Reforms in the agricultural sector: Are they really anti-farmer?

Reforms in the agricultural sector: Are they really anti-farmer?

Agriculture is not only one of the biggest sources of livelihood but also a major contributor to the Gross Domestic Product (GDP) of India.

Recently, the government with an intention to transform the agricultural sector introduced the Farmers Produce Trade and Commerce (Promotion and Facilitation) Act, 2020 (Trade and Commerce Act) , Farmers (Empowerment and Protection) Agreement on Price Assurance and Farm Services Act, 2020 (Contract Farming Act) and has made necessary amendments to the Essential Commodities (Amendment) Act, 2020 (ECA).

However, the government’s move on this front has received strong opposition not only from the opposition parties but also from its own allies such as the Shiromani Akali Dal who walked out of the alliance.

Moreover, nationwide protests have been staged by the farmers since they are agitated by the changes put forth by the Acts. With this background, this article aims to analyze whether the changes contemplated under the said Acts are against the farmer community in India.

Upholding the independence of farmers

The Trade and Commerce Act seeks to execute agreements between the farmers and the buyers before the production of farm produce. Further, it makes the farmers independent of the state government-controlled markets known as Agricultural Produce Market Committees (APMC) in order to ensure a better price for their produce.

Additionally, the Act has formulated a system in which the farmers and traders can sell their purchase outside the market places meant for food and agricultural commodities called ‘mandis’. This is in line with the Competition Commission of India’s Annual Report of 2009-10 which stated that there is a need to remove the competitive bottlenecks prevalent in the APMC laws and the pricing policy of agriculture for the greater good of farmers.

It is pertinent to understand that the APMC framework had given rise to cartelization by the APMC agents, thereby facilitating opaqueness in the price fixation mechanism. This resulted in the payment of multiple taxes and cess which invariably increased the costs of farming. Thus, the Act will ensure that such anti-competitive and exploitative practices of APMC agents are curbed.

Further, the Act not only encourages intra-state but also inter-state trade activities of farmers, thereby reducing the cost of transportation. It also provides for electronic trading by farmers for the sale and purchase of the farmers produce online (FPO) wherein the farmers can trade directly i.e., sell their produce online without any intermediaries.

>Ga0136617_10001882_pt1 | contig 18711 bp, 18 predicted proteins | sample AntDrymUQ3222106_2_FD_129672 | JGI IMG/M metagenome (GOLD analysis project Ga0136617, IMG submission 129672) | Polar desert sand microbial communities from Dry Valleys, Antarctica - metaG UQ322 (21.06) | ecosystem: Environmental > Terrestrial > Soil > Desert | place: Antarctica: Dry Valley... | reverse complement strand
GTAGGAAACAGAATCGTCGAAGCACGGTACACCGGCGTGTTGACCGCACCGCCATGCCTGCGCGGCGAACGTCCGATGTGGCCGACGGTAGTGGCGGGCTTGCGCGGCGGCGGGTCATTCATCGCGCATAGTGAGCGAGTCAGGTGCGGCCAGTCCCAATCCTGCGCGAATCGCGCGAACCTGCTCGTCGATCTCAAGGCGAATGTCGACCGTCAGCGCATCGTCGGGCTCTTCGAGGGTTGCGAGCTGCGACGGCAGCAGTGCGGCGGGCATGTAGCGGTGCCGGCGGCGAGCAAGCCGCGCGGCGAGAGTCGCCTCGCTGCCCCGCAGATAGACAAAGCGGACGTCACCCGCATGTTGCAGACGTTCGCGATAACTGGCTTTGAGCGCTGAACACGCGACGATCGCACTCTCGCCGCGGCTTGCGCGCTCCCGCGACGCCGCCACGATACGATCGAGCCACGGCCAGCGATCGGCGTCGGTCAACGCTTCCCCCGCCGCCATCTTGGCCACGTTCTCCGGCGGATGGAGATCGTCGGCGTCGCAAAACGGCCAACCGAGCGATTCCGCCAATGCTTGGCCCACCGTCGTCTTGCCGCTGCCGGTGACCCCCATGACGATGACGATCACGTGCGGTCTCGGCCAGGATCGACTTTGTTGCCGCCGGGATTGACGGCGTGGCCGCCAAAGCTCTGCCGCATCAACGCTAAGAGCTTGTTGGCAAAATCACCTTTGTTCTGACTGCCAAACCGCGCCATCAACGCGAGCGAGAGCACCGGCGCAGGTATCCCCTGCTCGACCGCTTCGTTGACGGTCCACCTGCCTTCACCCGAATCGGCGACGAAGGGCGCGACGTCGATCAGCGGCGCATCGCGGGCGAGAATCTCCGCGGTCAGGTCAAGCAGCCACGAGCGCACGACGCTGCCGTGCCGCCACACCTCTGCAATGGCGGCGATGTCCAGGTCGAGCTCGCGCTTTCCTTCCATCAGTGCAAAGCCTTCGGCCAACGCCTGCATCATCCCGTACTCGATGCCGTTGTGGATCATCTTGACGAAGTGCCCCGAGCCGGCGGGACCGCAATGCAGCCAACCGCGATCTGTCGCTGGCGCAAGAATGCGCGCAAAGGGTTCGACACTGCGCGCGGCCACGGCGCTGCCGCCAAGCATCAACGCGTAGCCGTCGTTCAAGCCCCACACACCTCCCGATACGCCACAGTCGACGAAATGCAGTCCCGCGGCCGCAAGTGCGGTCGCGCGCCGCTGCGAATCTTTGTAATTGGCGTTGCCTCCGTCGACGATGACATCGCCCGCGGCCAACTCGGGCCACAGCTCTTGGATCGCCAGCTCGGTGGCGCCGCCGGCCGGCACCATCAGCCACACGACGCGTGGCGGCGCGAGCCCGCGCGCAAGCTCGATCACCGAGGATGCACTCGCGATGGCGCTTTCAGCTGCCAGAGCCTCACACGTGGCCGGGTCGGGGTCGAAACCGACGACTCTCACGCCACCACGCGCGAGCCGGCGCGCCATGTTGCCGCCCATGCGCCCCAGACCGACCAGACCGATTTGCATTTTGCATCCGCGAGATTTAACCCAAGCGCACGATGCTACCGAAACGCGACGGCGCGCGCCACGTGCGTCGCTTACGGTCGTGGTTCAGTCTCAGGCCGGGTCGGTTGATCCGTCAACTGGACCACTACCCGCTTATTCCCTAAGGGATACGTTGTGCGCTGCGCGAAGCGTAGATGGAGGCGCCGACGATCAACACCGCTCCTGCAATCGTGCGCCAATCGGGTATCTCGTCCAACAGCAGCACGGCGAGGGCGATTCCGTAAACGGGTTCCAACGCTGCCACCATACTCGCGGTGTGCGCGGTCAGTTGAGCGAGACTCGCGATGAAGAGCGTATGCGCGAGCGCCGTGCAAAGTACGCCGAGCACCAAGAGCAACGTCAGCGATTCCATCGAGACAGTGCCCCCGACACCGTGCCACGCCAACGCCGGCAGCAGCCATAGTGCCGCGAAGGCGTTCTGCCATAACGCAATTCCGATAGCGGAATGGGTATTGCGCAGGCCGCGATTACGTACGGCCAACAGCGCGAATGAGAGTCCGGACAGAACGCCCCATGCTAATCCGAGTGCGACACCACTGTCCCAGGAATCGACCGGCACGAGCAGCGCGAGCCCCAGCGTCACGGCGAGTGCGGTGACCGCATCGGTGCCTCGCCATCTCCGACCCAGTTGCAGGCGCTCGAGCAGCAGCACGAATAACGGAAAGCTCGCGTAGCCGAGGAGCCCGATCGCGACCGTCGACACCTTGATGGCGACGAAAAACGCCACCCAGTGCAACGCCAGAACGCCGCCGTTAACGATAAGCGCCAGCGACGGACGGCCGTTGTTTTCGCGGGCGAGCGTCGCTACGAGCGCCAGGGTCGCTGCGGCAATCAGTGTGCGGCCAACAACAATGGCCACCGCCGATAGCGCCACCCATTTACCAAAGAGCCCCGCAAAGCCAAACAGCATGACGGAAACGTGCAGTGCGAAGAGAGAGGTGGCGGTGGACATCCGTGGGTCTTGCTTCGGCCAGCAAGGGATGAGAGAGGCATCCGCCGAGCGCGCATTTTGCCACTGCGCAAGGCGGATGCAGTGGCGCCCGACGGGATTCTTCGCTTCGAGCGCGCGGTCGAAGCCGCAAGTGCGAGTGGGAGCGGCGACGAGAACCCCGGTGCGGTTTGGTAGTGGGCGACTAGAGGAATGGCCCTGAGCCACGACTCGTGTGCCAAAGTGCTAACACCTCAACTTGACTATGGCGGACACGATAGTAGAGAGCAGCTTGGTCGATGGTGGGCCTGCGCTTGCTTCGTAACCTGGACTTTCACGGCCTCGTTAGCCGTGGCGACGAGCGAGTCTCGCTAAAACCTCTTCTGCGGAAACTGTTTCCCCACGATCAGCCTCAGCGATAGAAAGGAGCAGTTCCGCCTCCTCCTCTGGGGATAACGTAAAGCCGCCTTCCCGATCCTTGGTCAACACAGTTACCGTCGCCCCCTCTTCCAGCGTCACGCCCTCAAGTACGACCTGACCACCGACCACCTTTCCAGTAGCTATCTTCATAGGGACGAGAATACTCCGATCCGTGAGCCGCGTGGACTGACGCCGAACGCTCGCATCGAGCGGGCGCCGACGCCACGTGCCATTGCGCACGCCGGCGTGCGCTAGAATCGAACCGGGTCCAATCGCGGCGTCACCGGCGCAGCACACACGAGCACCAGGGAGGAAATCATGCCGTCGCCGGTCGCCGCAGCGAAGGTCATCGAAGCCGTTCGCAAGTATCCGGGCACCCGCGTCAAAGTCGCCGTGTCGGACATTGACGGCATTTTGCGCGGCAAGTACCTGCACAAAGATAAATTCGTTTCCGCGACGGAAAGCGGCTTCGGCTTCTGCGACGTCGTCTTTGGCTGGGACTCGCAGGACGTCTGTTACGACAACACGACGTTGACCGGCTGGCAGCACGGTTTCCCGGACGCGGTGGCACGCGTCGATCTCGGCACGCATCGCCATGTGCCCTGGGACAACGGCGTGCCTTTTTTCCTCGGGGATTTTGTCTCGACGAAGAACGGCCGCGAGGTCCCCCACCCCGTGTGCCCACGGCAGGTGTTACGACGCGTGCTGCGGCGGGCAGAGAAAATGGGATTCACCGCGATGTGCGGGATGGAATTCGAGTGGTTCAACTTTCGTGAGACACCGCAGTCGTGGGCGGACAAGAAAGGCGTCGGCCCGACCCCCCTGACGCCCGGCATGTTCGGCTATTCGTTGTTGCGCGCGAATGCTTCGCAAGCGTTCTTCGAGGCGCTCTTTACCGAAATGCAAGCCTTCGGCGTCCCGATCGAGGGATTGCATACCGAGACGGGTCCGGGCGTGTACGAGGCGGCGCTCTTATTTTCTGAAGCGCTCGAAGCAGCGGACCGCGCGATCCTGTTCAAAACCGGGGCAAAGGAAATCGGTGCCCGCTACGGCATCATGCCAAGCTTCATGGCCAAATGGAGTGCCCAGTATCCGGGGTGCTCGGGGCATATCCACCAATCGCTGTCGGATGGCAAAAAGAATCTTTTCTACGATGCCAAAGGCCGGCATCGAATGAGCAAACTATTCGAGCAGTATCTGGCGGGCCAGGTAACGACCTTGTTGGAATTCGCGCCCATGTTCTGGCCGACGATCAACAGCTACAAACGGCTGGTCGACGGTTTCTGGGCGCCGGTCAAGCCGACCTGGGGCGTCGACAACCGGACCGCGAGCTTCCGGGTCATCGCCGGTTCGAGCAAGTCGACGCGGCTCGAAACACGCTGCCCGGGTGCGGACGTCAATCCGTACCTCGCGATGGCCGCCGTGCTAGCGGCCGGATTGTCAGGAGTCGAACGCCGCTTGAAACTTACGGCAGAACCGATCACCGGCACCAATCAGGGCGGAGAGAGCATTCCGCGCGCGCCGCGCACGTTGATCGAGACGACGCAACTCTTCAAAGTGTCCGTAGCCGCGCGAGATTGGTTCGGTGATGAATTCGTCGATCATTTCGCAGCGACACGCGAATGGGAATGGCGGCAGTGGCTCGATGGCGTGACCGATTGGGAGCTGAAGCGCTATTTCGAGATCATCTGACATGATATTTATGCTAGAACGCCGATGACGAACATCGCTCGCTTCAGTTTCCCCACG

This empowers farmers to sell their produce at the best price and they also have access to more consumers through the FPO. The proposed framework under this Act not only eliminates middlemen but also frees the farmers from the barriers which were present under the previous regime.

Moreover, the Act has abolished market fees which was charged by the state government if the farmers sold their produce outside the APMC market. Overall, these reforms can play an active role in fostering the economic interests of farmers at all times.

Encouraging free trade

The Contract Farming Act provides for the farmers to enter into agreements with companies, retailers, agri-firms, etc under which they can produce a crop for an agreed price.

Therefore, any volatility in the market will not affect the prices that the farmers are entitled to under the contracts. There have been various apprehensions that this Act contemplates the removal of minimum support prices (MSP) for farmers.

However, in response to this, the Cabinet Committee on Economic Affairs has increased the MSPs for six rabi crops, thereby proving such allegations to be baseless. This will ensure that the farmers will earn more than the cost of production incurred by them. In case of disputes with respect to the contracts, the farmers can approach sub-divisional magistrates who are empowered to resolve the disputes within 30 days which is not the case with the civil courts.